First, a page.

Tonga facing ‘absolute disaster’ after internet cable blackout

Tonga’s ability to communicate with the rest of the world has severely been restricted after a submarine cable broke, cutting off the Pacific island kingdom from almost all mobile phone and Internet services.

The country, which consists of some 170 islands divided into three main island groups and has a population of 110,000, relies heavily on international links for daily supplies and vital tourist earnings.

“We are all heavily tied to the Internet for doing business and for the government,” Mary Fonua, editor of the online news service Matangi Tonga, told AFP news agency on Wednesday.

“There’s no Facebook, which is how the Tongan diaspora communicate with each other, businesses can’t get orders out, airlines can’t take bookings for passengers or freight.”

While the authorities look into the cause and struggle to find a solution to the disruption, which began on Sunday, they have turned to a small, locally operated satellite connection as back-up.

In the meantime, non-essential social media sites such as Facebook have been blocked to preserve much-needed bandwidth.

The restricted access also meant serious problems getting money transfers through for families who rely on income from relatives working overseas.

“It’s an absolute disaster for Tonga, a national crisis,” Fonua said.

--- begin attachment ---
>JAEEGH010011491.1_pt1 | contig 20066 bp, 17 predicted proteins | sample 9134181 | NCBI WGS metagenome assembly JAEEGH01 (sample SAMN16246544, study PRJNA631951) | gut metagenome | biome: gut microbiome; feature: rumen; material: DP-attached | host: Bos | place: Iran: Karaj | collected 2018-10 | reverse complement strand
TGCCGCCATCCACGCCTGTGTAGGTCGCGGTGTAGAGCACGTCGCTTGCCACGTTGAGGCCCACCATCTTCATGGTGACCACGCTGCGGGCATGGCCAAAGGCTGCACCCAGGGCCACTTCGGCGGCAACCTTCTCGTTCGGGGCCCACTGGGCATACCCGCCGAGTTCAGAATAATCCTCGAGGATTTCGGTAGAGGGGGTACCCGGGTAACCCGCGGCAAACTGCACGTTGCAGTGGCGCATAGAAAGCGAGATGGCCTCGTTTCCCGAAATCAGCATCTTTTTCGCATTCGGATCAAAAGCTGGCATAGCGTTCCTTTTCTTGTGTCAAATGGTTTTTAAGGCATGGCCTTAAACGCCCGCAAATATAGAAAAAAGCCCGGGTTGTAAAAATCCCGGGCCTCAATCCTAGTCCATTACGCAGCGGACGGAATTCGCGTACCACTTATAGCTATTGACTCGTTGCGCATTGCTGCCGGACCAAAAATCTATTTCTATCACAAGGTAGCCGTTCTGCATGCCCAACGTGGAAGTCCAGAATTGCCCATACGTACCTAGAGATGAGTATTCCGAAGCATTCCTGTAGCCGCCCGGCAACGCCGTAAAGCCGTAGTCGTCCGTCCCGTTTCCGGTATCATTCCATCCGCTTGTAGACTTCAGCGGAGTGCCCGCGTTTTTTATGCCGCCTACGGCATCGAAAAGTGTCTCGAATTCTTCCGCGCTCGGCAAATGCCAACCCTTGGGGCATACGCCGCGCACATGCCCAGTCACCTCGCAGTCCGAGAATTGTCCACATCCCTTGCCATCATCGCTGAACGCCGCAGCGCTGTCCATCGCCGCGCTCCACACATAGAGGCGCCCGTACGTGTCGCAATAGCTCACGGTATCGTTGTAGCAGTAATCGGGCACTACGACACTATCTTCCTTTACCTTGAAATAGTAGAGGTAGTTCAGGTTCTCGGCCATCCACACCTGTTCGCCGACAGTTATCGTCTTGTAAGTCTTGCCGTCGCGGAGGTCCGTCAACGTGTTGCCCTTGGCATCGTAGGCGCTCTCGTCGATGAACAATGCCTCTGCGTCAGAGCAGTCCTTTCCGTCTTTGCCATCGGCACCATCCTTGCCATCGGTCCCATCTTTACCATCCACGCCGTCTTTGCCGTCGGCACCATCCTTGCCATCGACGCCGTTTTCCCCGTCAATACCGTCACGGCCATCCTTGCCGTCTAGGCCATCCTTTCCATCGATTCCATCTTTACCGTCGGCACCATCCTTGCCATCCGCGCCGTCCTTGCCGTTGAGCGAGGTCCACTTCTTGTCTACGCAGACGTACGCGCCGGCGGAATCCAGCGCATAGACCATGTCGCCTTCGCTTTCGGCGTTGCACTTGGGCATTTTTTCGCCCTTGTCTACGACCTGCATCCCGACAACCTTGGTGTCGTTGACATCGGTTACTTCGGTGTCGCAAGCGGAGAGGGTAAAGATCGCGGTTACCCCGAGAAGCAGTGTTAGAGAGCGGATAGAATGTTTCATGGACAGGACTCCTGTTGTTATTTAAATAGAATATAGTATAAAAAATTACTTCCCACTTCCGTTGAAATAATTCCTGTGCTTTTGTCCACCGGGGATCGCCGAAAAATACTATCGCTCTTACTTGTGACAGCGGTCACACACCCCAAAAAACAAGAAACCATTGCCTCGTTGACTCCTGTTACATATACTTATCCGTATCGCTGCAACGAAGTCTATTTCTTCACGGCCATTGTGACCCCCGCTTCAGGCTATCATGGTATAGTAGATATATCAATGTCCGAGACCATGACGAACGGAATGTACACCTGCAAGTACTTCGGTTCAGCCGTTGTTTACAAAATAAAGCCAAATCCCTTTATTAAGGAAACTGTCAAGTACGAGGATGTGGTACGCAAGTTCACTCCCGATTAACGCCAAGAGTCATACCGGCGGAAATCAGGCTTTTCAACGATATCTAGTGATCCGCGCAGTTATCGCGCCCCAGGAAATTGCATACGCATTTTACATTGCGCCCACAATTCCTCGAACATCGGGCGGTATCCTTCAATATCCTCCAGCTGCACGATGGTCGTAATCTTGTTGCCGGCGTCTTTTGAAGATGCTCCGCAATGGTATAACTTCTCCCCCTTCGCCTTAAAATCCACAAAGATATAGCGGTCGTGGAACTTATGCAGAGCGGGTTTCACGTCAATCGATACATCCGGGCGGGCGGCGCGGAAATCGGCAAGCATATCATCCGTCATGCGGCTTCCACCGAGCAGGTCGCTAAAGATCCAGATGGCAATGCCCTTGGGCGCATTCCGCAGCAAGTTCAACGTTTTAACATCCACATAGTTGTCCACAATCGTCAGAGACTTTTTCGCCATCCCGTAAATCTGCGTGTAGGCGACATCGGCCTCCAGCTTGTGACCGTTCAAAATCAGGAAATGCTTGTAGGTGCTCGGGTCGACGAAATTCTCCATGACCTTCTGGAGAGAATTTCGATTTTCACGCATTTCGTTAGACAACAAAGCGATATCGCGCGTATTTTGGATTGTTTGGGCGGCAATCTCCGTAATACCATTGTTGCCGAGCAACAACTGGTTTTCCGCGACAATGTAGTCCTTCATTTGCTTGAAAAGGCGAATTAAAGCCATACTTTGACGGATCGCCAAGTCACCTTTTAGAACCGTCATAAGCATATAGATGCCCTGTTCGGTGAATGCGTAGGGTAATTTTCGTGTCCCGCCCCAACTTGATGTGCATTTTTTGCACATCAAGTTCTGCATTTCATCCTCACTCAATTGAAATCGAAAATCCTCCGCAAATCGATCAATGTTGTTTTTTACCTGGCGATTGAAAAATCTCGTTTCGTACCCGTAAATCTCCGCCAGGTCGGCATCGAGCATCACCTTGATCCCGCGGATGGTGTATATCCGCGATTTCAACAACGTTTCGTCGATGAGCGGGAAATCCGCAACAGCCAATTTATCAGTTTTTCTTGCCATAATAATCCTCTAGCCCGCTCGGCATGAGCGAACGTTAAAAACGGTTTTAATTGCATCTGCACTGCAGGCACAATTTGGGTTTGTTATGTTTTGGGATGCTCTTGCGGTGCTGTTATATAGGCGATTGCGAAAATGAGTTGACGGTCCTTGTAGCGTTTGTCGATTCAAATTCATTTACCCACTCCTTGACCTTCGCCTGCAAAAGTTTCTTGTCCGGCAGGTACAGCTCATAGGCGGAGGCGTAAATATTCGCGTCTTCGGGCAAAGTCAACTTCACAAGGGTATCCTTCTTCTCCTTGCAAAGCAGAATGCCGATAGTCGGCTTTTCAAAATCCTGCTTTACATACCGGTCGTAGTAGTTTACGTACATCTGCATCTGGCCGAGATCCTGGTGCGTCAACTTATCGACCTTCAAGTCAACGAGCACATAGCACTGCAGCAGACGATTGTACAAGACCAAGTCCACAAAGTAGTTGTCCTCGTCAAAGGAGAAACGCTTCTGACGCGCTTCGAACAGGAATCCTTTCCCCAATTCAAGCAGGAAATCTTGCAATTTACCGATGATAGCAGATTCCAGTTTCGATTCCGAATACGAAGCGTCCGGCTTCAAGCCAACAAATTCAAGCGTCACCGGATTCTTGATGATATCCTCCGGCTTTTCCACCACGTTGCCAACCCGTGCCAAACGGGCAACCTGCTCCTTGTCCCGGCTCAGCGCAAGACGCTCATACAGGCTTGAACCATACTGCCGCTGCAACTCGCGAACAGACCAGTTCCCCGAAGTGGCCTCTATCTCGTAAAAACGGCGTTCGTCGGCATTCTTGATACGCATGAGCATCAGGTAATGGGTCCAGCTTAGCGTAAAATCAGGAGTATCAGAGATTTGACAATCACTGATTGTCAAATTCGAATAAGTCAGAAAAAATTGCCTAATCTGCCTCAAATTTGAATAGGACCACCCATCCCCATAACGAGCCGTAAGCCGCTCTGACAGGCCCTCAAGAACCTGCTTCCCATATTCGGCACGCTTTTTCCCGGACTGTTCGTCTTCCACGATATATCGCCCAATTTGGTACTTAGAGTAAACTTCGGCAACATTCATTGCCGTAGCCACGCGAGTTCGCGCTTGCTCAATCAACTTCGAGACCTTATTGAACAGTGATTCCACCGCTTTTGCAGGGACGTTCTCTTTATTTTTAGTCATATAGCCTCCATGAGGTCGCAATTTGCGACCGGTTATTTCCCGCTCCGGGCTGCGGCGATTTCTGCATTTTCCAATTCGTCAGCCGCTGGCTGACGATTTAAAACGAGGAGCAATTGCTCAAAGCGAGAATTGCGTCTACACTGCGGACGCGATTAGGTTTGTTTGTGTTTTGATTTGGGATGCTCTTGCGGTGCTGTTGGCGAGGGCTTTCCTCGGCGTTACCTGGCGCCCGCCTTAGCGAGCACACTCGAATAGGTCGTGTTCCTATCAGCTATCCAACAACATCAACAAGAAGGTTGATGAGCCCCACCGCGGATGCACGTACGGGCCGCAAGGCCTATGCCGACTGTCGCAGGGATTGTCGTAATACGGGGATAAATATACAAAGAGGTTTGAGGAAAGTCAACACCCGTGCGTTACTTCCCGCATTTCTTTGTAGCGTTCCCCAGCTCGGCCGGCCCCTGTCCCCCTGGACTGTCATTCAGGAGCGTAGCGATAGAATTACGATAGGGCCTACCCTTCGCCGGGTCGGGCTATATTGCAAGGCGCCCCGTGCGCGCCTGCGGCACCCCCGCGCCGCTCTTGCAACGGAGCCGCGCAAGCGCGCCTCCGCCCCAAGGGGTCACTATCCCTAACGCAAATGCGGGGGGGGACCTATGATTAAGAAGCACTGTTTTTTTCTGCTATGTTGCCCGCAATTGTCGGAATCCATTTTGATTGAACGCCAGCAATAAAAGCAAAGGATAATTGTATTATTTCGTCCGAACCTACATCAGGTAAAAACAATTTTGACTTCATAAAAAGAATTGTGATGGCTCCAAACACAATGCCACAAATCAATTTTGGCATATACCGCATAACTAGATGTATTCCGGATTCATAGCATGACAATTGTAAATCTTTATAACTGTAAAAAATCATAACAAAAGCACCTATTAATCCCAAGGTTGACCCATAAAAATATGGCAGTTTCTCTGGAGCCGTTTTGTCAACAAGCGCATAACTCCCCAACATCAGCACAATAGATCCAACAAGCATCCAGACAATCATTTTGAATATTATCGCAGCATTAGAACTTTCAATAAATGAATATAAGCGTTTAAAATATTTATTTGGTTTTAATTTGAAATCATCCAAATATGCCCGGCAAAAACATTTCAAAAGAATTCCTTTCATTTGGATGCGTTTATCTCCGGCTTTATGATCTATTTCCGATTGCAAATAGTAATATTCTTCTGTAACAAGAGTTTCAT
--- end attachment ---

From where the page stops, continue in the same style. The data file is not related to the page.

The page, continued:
Tonga Cable, which administers the 827km cable between Tonga and Fiji, said Internet traffic had to be prioritised until repairs were completed, and in the meantime, social media websites may be blocked while the country relies on makeshift connectivity.

“Eighty percent of our international traffic is from social media,” Tonga Cable Director Paula Piukala told Radio New Zealand.

“We may block Facebook, YouTube and stuff like that in the meantime so that we can maximise the small bandwidth that we have from satellite on what is important to the country.”

At the Bank of South Pacific Tonga, acting operations manager Salesi Fineangano said telex transfers could be completed via satellite connection to the bank headquarters in Papua New Guinea, “but we need the regular internet connection for Moneygram, internet banking and emails.”

Officials said it could take up to two weeks to fix the problem.

[“source=aljazeera”]